From the past several weeks, one of the main messages I have taken from this course was how much the world around us is interconnected to us and influences us in more ways than we may be conscious of. I decided to look into ways art or beauty around us is connected to psychology or neuroscience. Since psychology/neuroscience is quite similar to my major, cognitive science, and it is already something I am interested in, I wanted to head in that direction in terms of connecting art to biotechnology.
For my final paper topic, I decided to study and research a field called neuroaesthetics. Neuroaesthetics is a growing field with a focus on studying the intersection between psychological aesthetics, biological mechanisms, and human evolution. My greatest interest in this area of research is learning about how music, art, dance, etc. can play a role in treating neurological/psychological disorders and thus improve people's lives. This field understands that art or otherwise known as aesthetic experiences is very tightly ingrained into our DNA as a vital part of our humanity as a whole. Therefore, it naturally contributes to people's mental well-being, learning, and health. With this paper, I want to explore all the ways neuroaesthetics can bring the connections of art, brain sciences, and technology together.
For example, we now know that art was already a part of our evolutionary past and served as a way for us to survive as a species. Through basic elements, such as reward, fear, and pleasure, this human drive to create art as a way of expression and communication is even encoded into our genetic makeup from way in our past. With this research, we can readily find real-life applications to drastically improve the lives of others. Some examples are for healing soldiers and veterans through the use of art therapy for combat trauma and PTSD. It has been shown that oftentimes trauma and PTSD can disrupt the Broca's Area of the brain which is responsible for speech production which makes it difficult for them to vocalize their experiences and express themselves.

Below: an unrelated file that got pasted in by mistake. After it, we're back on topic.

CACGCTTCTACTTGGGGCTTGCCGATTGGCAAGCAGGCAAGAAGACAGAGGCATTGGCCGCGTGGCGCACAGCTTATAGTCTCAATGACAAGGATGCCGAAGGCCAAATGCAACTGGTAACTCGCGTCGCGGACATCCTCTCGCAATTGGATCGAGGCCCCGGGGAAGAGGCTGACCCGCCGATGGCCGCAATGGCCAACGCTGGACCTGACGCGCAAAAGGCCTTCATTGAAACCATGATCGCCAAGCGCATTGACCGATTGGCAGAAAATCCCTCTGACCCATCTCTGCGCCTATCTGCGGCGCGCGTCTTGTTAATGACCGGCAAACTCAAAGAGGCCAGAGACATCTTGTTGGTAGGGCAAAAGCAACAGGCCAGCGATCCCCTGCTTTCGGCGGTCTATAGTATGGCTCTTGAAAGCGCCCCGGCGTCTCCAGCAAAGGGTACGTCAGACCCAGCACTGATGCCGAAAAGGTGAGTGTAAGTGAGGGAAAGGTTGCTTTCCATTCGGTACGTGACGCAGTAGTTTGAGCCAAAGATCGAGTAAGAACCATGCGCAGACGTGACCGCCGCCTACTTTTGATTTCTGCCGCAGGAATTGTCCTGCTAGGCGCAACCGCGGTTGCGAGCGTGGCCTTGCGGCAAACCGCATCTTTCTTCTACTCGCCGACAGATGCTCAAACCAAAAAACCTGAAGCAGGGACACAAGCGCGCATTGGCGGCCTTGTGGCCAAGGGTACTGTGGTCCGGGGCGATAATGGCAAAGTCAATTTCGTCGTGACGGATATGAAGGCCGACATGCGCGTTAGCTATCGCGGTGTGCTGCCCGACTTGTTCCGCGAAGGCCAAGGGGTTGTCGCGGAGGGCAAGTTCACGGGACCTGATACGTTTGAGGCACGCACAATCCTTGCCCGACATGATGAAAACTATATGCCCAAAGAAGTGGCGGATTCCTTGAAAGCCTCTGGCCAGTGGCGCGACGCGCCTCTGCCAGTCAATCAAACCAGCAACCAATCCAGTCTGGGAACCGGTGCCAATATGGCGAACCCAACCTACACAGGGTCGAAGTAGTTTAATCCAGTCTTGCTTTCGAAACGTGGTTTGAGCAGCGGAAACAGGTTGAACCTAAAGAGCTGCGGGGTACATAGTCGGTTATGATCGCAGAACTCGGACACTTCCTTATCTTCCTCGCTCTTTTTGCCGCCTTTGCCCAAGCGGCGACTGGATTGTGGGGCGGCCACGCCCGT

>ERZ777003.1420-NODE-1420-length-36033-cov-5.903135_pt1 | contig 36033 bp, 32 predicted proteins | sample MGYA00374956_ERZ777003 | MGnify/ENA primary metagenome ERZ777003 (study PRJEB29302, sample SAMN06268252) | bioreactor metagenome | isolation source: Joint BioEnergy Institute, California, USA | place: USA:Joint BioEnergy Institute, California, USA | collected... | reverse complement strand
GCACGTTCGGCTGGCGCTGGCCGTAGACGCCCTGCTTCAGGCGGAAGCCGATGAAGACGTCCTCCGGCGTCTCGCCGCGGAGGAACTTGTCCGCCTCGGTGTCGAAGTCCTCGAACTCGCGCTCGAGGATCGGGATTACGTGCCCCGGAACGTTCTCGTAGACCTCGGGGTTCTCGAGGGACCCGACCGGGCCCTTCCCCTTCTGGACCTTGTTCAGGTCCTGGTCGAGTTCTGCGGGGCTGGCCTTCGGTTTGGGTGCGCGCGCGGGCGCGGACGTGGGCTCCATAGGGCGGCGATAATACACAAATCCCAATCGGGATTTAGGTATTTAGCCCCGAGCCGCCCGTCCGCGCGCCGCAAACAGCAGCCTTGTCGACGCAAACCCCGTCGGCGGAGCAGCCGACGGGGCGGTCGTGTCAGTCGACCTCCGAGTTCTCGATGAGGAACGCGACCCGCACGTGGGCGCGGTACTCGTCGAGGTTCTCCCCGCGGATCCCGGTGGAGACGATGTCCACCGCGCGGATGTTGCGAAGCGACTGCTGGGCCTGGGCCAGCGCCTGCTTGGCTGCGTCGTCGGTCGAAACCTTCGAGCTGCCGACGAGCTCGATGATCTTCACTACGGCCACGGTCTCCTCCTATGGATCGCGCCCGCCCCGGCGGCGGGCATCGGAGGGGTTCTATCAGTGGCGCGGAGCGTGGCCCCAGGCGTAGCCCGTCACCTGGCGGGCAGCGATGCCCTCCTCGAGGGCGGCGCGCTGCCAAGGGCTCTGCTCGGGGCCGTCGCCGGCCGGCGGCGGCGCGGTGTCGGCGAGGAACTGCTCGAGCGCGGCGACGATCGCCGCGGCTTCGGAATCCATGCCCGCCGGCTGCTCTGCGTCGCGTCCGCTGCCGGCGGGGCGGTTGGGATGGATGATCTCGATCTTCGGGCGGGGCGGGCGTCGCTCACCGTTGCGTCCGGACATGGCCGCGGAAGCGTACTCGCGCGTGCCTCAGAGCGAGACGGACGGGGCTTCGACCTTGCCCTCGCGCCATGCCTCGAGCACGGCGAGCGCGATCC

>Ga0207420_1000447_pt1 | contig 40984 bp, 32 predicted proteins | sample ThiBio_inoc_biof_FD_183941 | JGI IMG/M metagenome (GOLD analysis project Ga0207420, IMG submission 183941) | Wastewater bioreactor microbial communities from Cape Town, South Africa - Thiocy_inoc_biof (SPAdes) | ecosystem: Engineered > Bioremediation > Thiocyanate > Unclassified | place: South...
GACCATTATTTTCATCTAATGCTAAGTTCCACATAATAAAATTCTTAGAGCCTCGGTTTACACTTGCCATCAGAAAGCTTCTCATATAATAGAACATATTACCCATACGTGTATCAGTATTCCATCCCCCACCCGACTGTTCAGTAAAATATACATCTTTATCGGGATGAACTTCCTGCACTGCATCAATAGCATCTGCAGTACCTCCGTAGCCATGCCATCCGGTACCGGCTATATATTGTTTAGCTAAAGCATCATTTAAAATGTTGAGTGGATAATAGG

Additionally, I want to explore the ways art and music can be used to help with learning. As someone who grew up playing music and instruments, I am interested in studying the ways creating and practicing music can help develop cognitive development and be used as a tool to improve learning.
Overall, through neuroaesthetics, there are broadly two directions I want to explore. The first is seeing how it can be used to heal those who are struggling with disorders, like Parkinson's or trauma; and the second is seeing how it can be used to better aid cognitive functions and development. I'd also want to address any common misconceptions people may have, like how classical music is good for the brain, in order to differentiate what is supported by research or is just a common thing told.
Penttila, Nicky. “Your Aesthetic Brain: A Growing Case for the Arts.” Dana Foundation, Dana Foundation, 8 May 2020, dana.org/article/your-aesthetic-brain-a-growing-case-for-the-arts/.